Mass media: This 2016 NPAP sector strongly underscores strategic and collaborative development of a national physical activity promotion campaign and highlights the importance of communicating with mass media professionals and key decision makers (business leaders, elected officials) about the benefits of physical activity. The new NPAP eliminates redundancy and stresses a coordinated, streamlined approach by reducing the number of strategies from eight to four: (1) develop a national physical activity campaign, (2) establish a standardized brand for promoting physical activity, (3) educate media professionals about the effects of physical activity on health, and (4) optimize the application of both traditional and new media. The overarching goal is to promote efficient and effective use of diverse media outlets as a means of influencing health behaviors at the community, state, and national levels.

Sports organizations: In the 2010 NPAP, sports were included as part of the “parks, recreation, and fitness” sector. Sports organizations became a stand-alone sector in the 2016 NPAP because they represent a powerful opportunity to make progress in youth and adult physical activity levels. In the United States, more than 200 million young people and adults participate in some form of sports.[31] This sector’s eight strategies are to (1) establish a national policy that emphasizes the importance of sports as a vehicle for promoting and sustaining physical activity; (2) establish a central resource to unify and strengthen stakeholders in the sports sector; (3) expand access to recreational spaces and sports programs while eliminating disparities in access based on race, ethnicity, gender, disability, socioeconomic status, geography, age, and sexual orientation; (4) encourage sports organizations to adopt policies and practices that promote physical activity and physical literacy; (5) ensure the safety and care of sports participants; (6) improve surveillance systems to monitor sports participation; (7) ensure that parents, coaches, and sport program personnel create an inclusive environment for participation among all people; and (8) find creative ways to integrate technology to enhance the quality of the sports experience for participants.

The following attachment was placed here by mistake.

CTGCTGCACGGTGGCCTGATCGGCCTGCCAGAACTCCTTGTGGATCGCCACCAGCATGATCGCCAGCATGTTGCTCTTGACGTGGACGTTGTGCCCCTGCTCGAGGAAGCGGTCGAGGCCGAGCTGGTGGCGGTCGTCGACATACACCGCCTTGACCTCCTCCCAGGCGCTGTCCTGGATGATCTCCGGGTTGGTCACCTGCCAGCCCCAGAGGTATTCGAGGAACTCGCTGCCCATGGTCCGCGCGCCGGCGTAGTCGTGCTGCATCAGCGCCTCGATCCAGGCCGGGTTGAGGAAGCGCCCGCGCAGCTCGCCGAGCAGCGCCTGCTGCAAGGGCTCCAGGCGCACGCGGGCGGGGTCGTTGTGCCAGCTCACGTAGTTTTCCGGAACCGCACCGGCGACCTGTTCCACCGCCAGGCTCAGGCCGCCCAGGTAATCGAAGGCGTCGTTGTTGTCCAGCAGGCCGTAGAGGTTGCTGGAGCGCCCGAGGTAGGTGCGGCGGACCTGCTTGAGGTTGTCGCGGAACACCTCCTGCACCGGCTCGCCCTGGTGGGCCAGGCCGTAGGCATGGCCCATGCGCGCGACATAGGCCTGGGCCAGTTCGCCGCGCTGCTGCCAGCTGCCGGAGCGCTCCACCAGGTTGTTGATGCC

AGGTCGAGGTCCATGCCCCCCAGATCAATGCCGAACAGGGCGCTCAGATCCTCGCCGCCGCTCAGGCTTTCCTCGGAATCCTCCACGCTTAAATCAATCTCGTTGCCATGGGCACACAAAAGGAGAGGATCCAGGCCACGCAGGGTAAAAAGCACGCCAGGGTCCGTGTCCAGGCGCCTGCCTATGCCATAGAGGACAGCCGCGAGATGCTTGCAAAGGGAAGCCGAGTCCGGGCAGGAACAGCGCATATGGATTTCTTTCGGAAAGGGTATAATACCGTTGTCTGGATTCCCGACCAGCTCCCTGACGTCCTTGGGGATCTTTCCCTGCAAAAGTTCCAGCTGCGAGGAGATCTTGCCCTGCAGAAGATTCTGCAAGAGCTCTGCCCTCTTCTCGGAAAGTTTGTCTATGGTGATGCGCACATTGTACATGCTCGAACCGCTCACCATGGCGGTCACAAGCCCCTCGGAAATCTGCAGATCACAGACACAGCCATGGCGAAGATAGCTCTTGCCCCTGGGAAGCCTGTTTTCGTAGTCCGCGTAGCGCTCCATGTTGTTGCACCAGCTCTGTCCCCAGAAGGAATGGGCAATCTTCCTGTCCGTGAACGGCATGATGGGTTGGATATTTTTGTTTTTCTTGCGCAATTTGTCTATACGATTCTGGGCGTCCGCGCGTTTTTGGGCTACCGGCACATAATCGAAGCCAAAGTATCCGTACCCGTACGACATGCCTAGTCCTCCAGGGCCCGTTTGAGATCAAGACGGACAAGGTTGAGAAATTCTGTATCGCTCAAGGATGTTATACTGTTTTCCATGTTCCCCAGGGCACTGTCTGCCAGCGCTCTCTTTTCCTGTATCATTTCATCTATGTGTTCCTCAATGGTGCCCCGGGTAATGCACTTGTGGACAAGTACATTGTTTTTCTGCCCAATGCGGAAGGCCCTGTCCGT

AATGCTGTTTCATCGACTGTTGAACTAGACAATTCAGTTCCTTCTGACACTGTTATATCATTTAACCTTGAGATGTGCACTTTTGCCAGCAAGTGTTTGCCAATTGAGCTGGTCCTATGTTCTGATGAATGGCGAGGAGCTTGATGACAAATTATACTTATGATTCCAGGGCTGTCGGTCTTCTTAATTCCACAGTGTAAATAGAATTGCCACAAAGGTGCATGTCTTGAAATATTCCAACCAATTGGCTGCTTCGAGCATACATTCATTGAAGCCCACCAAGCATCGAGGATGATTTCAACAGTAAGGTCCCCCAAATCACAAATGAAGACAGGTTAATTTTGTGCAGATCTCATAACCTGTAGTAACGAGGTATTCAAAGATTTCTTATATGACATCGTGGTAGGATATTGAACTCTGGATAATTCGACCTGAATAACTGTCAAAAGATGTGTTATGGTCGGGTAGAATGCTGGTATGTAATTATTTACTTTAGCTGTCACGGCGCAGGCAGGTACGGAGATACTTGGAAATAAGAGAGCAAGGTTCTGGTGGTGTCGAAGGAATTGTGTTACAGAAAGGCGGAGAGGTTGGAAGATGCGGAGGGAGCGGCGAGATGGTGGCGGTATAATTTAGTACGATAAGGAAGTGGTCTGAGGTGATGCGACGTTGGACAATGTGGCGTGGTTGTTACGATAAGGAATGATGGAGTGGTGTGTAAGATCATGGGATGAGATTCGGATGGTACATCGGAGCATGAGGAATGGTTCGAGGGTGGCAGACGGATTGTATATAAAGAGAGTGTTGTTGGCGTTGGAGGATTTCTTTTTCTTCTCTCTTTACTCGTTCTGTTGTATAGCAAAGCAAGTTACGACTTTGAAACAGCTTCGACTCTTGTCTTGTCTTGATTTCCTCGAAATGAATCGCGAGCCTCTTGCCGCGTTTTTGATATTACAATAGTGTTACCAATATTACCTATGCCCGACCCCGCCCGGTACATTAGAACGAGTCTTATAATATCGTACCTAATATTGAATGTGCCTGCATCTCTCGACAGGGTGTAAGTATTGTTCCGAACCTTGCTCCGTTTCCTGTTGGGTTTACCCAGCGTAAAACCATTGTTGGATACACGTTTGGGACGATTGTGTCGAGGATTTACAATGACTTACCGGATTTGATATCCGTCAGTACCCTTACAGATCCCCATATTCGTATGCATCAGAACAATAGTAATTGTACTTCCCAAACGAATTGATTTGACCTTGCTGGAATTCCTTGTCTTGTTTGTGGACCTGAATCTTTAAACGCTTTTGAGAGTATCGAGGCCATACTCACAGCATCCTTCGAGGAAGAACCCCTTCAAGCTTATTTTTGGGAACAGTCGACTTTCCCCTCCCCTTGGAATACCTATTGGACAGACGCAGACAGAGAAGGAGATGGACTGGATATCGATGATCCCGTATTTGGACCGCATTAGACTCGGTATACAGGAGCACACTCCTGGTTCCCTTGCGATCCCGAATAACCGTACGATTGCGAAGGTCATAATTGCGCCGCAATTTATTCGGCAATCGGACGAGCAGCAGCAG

Opposing Arguments/Evidence

Opposition to the NPAP may come from fiscal conservatives who believe that spending tax dollars to promote physical activity is not a financial priority. While physical activity promotion may not lead to immediate economic benefits, there is vast potential for future savings from reduced health care costs related to conditions for which physical inactivity is a known risk factor, such as cardiovascular disease, diabetes, obesity, and cancer. For example, a recent study in Minnesota showed that bicycle commuting prevents 12 to 61 deaths each year, saving $100 million to $500 million annually.[22] An estimated 11% of U.S. healthcare expenditures ($131 billion) are attributable to physical inactivity.[32] In addition, an estimated $5.6 billion in costs associated with heart disease would be saved if 10% of U.S. adults began a walking program.[21] Estimates indicate that if 50% of elementary school students in the United States participated in 25 minutes or more of physical activity 3 days per week, this would avoid $21.9 billion in medical costs and lost wages over the course of their lifetimes.[33] It is also worth noting that physical inactivity is recognized by the U.S. Department of Defense as a threat to military readiness and national security.[34,35]